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Ever since assuming the position of Head of State, President Irfaan Ali has spared no effort to advocate his government’s “One Guyana” mantra. Unfortunately, a vast majority of the citizens who feel marginalised and disenfranchised are scoffing at these words, referring to them merely as empty rhetoric.
Should Mr. Ali put his ear to the ground he will hear the resounding cries of anguish of a particular ethnic group, debarred from participating in the acquisition of the nation’s wealth. Indeed, should the truth be told, a wide cross-section of the Guyanese society regards the PPP regime as an electoral autocracy that shrouds itself in the mantle of democracy to gain political legitimacy.
Unfortunately, the many flaws and weaknesses in our constitution have allowed them to morph into an autocratic regime, vicious in nature that has mercilessly exhibited scant regard for democratic norms and values. Arguably, the framers of the constitution are not fortune tellers and anyone with even a modicum of intelligence would admit that laws need periodical revisits to adapt to the world and environmental changes. However, in the absence of a foolproof constitution, it is reasonable to expect some level of self-restraint and discipline among political elites.
Conversely, comparative political scientists may well argue that Guyana is a flawed democracy, a nation where, though elections are considered free and fair and where basic civil liberties are honored, there may still exist disagreements among factions. Having said that, one cannot ignore that a critical analysis of the political environment reveals that Guyana is governed by an electoral autocratic regime where elections are held devoid of respect for basic democratic norms where the basic fundamental rights and principles of citizens are under threat.
Even a surreptitious glance will uncover some of these flaws which include but are certainly not limited to (1) independence of the judiciary, (1) adherence to the statutes that govern local governance, devolution of power, parliamentary accountability, and separation of powers, among many others.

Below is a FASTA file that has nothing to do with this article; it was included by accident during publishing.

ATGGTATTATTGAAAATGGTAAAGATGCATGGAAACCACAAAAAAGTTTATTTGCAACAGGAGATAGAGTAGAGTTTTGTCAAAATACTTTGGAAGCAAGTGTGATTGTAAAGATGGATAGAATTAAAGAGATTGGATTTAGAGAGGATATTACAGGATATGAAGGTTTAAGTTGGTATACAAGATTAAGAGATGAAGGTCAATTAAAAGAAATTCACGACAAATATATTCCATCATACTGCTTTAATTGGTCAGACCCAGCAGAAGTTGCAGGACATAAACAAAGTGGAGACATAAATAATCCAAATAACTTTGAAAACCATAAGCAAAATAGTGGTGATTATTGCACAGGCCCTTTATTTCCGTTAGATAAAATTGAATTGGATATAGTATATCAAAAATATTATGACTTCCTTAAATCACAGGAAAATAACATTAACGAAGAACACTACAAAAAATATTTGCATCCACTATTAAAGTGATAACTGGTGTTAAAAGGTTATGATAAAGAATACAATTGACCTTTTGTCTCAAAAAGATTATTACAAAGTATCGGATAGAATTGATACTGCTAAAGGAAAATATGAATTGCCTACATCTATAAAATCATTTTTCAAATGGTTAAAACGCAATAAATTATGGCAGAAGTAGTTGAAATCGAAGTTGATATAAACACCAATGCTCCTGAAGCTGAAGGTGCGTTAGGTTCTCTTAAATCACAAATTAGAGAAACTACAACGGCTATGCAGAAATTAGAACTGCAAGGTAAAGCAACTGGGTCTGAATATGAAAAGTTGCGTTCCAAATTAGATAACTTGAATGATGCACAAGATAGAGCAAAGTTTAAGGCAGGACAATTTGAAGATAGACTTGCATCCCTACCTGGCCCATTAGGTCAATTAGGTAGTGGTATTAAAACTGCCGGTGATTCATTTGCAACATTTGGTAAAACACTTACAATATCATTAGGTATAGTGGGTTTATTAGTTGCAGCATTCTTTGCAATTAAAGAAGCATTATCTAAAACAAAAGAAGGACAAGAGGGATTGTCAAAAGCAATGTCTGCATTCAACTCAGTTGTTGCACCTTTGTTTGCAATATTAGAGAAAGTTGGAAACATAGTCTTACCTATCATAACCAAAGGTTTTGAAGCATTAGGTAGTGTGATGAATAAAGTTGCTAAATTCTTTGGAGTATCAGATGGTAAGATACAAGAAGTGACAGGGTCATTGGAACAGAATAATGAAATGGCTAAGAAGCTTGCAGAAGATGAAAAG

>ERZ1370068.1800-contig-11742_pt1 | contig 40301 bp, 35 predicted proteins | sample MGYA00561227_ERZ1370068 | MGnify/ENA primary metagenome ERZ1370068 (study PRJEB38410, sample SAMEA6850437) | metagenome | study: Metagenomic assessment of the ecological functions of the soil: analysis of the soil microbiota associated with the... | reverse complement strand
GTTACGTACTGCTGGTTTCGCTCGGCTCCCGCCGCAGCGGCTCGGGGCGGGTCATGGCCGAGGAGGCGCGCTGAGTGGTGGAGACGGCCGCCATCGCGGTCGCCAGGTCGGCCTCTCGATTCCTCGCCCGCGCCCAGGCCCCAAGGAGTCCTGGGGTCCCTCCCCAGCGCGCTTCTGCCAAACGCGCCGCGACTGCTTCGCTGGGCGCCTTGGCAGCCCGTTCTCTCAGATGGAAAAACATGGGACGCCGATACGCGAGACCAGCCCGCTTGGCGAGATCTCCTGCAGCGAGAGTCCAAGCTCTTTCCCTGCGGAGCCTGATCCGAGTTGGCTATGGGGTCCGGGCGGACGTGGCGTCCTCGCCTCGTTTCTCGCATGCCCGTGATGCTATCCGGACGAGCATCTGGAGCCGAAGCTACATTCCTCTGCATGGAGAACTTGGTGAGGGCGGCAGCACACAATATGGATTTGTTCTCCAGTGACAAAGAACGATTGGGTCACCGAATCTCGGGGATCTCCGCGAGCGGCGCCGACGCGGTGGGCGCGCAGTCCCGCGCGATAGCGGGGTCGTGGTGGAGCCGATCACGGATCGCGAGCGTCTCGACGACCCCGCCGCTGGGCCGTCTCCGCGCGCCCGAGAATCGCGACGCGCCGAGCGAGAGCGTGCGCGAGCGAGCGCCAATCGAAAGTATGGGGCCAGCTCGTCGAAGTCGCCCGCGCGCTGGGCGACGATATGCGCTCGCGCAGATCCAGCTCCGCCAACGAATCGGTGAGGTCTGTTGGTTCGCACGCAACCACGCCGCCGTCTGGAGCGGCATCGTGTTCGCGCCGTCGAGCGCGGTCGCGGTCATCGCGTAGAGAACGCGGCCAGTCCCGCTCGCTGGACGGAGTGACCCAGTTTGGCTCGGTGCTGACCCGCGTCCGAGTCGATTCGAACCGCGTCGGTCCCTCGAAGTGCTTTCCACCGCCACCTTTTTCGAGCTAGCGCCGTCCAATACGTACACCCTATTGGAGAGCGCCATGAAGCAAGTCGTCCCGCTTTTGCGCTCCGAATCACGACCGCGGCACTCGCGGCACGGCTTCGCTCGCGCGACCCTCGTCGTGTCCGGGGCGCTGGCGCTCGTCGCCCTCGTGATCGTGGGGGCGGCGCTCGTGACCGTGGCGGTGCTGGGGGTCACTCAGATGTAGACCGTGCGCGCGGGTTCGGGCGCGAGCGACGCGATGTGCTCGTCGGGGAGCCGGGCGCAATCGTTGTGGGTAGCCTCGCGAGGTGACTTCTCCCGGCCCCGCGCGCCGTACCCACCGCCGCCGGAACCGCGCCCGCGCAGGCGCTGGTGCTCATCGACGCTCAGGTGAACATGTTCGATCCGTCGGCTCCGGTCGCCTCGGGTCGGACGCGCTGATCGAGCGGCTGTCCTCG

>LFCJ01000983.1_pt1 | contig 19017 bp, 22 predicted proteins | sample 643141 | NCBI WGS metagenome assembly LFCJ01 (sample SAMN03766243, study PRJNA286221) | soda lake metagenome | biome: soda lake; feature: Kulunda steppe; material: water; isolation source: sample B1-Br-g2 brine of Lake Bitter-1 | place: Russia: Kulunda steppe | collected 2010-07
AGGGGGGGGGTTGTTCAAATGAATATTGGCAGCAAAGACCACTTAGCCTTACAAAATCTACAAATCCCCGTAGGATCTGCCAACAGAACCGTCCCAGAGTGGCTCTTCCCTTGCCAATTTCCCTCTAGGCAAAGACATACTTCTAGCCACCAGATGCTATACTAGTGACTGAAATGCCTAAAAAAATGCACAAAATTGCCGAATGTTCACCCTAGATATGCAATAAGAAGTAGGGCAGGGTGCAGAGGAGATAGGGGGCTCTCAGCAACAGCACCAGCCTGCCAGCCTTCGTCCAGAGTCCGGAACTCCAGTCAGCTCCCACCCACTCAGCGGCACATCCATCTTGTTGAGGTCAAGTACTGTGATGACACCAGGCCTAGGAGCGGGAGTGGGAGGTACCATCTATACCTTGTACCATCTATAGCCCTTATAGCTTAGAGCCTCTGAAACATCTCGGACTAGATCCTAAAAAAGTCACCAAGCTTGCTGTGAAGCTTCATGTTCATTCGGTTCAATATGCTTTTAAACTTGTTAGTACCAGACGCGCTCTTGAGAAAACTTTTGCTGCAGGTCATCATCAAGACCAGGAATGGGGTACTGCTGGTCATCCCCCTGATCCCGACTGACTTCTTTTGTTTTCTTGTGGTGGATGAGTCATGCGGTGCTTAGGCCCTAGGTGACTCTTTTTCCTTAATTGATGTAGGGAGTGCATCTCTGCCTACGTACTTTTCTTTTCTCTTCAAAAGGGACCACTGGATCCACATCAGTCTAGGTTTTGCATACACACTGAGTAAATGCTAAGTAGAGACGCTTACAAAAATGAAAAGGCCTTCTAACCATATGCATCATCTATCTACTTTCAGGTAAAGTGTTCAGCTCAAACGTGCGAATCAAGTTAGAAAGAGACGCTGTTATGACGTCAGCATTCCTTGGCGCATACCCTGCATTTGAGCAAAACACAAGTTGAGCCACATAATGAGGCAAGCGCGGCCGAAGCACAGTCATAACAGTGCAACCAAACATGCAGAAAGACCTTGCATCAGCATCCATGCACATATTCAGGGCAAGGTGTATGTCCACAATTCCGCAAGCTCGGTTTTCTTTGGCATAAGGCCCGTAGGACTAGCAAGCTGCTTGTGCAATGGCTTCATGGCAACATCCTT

During his tenure at the helm, President David Granger had placed great emphasis on local government elections and devolution of power. The latter concept is an empowering tool that takes into consideration those among the proletariat as it is a deliberate effort to enhance the legitimacy of government and its programs. It enables the government to equitably distribute local public goods for services according to the requisite needs of citizens.
Consequently, between 2015 and 2020 additional municipalities and Neighborhood Democratic Councils (NDC) were established and provided the scope for citizens to play a meaningful role in the governance of their communities. The evidence will show that this strategy had reaped dividends.
Under the Ali-led administration, we have witnessed a reversal of the gains made under the Granger administration. Municipalities and NDCs which are governed by the opposition are starved of financial and other resources as the Ali-led administration refuses to meaningfully consult with those local government groups prior to the implementation and execution of projects in those local government localities.
In the capital city of Georgetown, the municipal government is unlawfully denied any input into the urban renewal projects that are being executed by the central government. Likewise, in many wards, citizens are clueless about the objectives of infrastructure projects being undertaken by the central government.
The recent brouhaha along Independence Boulevard, AKA Punt Trench Dam, where residents clashed with Government officials over their removal to facilitate works there, is a classical depiction of the chasm between the Government and the people they are placed in office to serve.
In lieu of consultation with local elected representatives, the Ali administration encourages and promotes rogue elements to challenge the legitimacy of elected and authorised bodies of local government areas that are governed by the opposition. This was clearly displayed on September 11, 2002, during President Ali’s visit to Mocha; there he was most rabid and launched a scathing attack at the NDC Chairman Mr. Adams, who was simply attempting to clarify an issue in doubt.